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Outlines of the History of the English Language: For the Use of the Junior ...
George L. Craik
No preview available - 2008
accented adjective Aelfsig ancient Angles Anglian Anglo-Saxon appears Beda Britain Britons called Celtic Chaucer Chronicle coast commonly Conqueror consonant Danes Danish dialect distinct syllable distinguished Dr Latham Early English edition Edward England English language fact final Frederic Madden French French language Gaul Germanic Gothic grammar guage Guest Henry History inflectional internal evidence Jutes King kingdom land Latin Latin language latter Layamon literary language literature lond Mercia Middle English modern name sound native Nennius Norman Conquest Normandy northern nouns Original English Ormin Ormulum orthography passage peculiarities period plural population portion present probably pronounced pronunciation reign Rhythms Robert of Brunne Robert of Gloucester Roman Saxon sayd Scandinavian Semi-Saxon singular South southern speaking speech spoken Tacitus termination thaet thatt Ther thirteenth century thou thurg tion tongue translation Tyrwhitt unto verb verse vocabulary vols vowel Welsh words writing written
Page 136 - I am resolved what to do, that, when I am put out of the stewardship, they may receive me into their houses.
Page 144 - When it raineth it is his pent-house; when it bloweth it is his tent ; when it freezeth it is his tabernacle. In summer he can wear it loose, in winter he can wrap it close ; at all times he can use it ; never heavy, never cumbersome.
Page 143 - And the lord commended the unjust steward, because he had done wisely : for the children of this world are in their generation wiser than the children of light.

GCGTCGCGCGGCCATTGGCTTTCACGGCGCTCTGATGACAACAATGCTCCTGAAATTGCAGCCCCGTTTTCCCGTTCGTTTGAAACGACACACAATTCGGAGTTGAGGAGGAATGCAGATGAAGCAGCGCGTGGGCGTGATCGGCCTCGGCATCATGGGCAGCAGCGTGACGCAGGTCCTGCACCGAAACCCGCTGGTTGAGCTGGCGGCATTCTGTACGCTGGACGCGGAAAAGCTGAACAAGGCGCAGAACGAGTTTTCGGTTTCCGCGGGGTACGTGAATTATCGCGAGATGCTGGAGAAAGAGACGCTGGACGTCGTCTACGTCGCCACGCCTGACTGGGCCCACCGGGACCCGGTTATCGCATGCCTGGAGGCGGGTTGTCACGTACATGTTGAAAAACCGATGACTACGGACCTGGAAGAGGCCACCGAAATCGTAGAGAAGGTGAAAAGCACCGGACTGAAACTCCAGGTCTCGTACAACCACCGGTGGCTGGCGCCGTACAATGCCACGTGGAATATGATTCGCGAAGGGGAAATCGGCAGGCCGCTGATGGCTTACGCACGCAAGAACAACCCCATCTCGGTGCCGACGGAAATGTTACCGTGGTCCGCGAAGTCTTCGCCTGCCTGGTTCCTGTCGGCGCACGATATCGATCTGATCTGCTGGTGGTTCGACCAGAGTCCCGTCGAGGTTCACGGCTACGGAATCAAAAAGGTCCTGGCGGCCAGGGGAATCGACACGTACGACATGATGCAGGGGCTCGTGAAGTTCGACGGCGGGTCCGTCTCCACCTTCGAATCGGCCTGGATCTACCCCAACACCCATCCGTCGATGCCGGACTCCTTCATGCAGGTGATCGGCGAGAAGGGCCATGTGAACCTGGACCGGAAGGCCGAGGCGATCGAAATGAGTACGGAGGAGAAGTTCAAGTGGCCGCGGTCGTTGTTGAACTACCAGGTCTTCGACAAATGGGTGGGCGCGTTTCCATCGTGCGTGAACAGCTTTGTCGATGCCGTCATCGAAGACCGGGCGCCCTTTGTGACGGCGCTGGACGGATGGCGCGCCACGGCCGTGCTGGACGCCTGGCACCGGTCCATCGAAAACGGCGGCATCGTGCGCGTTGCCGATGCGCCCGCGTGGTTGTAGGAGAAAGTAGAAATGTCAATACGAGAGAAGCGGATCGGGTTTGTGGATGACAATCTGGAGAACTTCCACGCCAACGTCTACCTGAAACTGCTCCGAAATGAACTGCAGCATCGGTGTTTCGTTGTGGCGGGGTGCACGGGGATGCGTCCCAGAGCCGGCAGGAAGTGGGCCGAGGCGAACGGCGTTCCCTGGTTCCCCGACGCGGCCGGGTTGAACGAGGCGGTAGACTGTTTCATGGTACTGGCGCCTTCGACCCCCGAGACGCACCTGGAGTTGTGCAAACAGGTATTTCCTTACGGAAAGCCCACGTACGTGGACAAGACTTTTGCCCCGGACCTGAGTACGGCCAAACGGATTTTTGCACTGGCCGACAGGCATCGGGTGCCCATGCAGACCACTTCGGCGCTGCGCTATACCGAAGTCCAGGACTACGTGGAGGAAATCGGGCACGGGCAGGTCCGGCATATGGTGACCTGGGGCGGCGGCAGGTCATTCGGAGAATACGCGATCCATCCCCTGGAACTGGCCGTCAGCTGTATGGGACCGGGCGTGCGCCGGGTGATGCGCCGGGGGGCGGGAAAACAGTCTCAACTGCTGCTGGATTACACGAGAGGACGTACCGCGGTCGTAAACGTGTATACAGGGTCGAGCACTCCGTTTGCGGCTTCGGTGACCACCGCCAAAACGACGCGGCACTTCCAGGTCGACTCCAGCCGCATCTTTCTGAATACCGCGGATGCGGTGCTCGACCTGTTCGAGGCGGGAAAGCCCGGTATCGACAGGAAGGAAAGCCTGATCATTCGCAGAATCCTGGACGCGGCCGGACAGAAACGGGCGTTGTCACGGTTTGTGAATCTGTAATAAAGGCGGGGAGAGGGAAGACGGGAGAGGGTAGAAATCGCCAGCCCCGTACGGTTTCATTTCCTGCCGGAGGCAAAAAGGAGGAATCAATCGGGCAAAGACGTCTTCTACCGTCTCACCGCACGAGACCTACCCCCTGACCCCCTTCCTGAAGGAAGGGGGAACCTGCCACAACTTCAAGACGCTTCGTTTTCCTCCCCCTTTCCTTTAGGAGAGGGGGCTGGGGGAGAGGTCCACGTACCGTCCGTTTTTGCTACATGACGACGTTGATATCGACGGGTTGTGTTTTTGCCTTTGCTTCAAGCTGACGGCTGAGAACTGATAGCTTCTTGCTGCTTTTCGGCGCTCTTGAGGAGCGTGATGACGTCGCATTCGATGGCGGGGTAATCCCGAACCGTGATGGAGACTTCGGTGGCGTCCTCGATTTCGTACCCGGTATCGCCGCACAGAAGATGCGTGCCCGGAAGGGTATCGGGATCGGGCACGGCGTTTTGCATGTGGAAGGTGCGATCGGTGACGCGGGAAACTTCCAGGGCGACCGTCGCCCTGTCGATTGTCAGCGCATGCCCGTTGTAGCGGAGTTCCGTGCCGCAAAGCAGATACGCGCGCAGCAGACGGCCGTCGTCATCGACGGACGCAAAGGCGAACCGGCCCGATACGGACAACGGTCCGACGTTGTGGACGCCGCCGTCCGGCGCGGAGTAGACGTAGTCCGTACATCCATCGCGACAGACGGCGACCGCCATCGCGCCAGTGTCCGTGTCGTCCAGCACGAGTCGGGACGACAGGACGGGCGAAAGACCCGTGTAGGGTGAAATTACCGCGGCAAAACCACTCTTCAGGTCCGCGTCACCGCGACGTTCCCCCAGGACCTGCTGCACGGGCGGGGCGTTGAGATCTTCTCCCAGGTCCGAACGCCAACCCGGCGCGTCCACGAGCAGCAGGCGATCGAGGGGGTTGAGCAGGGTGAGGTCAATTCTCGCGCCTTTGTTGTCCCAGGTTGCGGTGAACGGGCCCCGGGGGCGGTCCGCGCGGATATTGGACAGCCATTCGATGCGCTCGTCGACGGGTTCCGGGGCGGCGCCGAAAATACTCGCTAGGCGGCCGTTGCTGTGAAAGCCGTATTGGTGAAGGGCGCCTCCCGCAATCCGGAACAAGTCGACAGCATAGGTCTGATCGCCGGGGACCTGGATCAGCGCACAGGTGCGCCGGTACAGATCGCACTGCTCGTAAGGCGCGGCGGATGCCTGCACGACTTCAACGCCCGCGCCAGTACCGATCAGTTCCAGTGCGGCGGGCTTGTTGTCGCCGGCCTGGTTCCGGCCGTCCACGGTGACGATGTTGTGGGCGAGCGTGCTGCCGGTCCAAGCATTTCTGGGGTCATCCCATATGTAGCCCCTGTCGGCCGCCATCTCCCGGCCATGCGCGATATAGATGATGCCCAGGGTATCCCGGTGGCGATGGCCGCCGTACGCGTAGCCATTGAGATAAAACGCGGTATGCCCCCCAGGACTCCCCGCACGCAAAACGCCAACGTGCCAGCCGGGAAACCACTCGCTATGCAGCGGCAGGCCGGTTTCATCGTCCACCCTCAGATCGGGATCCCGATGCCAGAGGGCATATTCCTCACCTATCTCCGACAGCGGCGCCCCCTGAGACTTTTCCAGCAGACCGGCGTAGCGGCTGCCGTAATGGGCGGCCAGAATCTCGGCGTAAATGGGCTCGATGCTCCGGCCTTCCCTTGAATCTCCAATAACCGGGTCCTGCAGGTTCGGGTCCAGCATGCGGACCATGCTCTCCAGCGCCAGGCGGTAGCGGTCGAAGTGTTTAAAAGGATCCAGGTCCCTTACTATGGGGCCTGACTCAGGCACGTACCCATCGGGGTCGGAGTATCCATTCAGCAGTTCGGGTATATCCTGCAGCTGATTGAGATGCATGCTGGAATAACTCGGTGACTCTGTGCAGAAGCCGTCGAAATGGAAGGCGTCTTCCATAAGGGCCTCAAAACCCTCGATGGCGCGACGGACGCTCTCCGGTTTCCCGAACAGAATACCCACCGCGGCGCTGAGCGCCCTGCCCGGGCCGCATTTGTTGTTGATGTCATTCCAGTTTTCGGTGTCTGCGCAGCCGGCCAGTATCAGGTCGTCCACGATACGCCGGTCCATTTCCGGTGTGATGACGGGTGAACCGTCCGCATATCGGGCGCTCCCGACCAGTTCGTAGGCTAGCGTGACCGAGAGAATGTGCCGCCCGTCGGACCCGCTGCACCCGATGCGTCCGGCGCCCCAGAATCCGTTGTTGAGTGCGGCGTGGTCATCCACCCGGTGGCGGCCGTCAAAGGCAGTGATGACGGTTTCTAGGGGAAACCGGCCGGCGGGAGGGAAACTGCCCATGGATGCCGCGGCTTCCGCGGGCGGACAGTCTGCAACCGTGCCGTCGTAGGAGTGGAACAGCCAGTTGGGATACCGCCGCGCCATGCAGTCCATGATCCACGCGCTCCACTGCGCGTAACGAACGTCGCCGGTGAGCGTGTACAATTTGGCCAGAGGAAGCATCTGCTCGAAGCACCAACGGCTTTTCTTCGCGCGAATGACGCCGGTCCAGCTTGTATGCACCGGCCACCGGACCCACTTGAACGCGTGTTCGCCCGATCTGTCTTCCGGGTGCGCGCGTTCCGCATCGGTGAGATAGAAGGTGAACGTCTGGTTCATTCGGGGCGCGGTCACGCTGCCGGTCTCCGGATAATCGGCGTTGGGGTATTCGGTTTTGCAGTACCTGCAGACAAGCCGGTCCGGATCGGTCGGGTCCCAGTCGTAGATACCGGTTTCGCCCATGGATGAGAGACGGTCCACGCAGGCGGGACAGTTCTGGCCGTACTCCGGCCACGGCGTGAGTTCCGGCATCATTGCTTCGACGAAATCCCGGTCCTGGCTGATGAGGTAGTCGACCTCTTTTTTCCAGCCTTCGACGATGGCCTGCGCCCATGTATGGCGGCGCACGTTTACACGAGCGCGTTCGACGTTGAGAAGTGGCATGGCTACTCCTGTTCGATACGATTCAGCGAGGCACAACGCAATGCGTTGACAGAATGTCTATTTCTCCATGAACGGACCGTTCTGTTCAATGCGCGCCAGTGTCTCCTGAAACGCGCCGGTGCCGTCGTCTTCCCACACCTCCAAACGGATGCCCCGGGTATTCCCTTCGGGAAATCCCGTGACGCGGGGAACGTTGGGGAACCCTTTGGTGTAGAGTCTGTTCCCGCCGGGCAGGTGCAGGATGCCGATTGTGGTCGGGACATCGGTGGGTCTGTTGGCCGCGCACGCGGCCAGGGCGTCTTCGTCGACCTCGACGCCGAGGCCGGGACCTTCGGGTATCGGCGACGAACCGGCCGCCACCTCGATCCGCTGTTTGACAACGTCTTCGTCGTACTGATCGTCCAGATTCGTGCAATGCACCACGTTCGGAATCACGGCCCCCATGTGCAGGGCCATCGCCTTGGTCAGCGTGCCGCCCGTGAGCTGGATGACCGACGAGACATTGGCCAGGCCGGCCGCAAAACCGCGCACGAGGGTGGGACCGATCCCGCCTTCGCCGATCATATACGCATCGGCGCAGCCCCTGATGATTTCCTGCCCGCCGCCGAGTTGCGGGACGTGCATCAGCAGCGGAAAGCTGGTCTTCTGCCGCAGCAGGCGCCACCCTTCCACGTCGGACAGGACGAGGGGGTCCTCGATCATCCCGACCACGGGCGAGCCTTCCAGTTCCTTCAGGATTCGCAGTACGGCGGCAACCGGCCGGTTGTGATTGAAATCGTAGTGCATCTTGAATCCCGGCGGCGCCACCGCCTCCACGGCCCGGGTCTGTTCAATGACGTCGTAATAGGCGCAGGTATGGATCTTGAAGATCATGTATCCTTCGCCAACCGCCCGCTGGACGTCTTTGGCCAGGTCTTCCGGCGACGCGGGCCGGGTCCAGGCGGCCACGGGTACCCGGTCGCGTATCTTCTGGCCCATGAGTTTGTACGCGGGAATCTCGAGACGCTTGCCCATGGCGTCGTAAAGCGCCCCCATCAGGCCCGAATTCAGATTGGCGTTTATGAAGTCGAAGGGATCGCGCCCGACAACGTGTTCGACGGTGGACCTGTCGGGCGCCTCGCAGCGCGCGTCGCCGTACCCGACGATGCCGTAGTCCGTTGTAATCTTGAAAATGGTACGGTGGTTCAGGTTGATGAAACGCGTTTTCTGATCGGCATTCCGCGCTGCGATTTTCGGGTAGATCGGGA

Page 144 - ... in waste places, far from danger of law, maketh his mantle his house, and under it covereth himself from the wrath of Heaven, from the offence of the earth...
Page 141 - I say, for hee yeeldeth to the powers of the minde, an image of that whereof the Philosopher bestoweth but a woordish description : which dooth neyther strike, pierce, nor possesse the sight of the soule, so much as that other dooth.
Page 146 - There was a certain rich man, which had a steward; and the same was accused unto him that he had wasted his goods.
Page 146 - So he called every one of his lord's debtors unto him, and said unto the first, How much owest thou unto my lord ? And he said, An hundred measures of oil. And he said unto him, Take thy bill, and sit down quickly, and write fifty. Then said he to another, And how much owest thou? And he said, An hundred measures of wheat. And he said unto him, Take thy bill, and write fourscore.
Page 137 - The swift swallow pursueth the flies smale; The busy bee her honey now she mings ; Winter is worn that was the flowers' bale. And thus I see among these pleasant things Each care decays ; and yet my sorrow springs.
Page 117 - There was a priest in the land Who was named Layamon. He was son of Leovenath, — May the Lord be gracious to him ! — He dwelt at Ernley, at a noble church Upon Severn's bank. Good it seemed to him, Near Radstone, Where he read book. It came to him in mind, And in his chief thought, That he would of England Tell the noble deeds.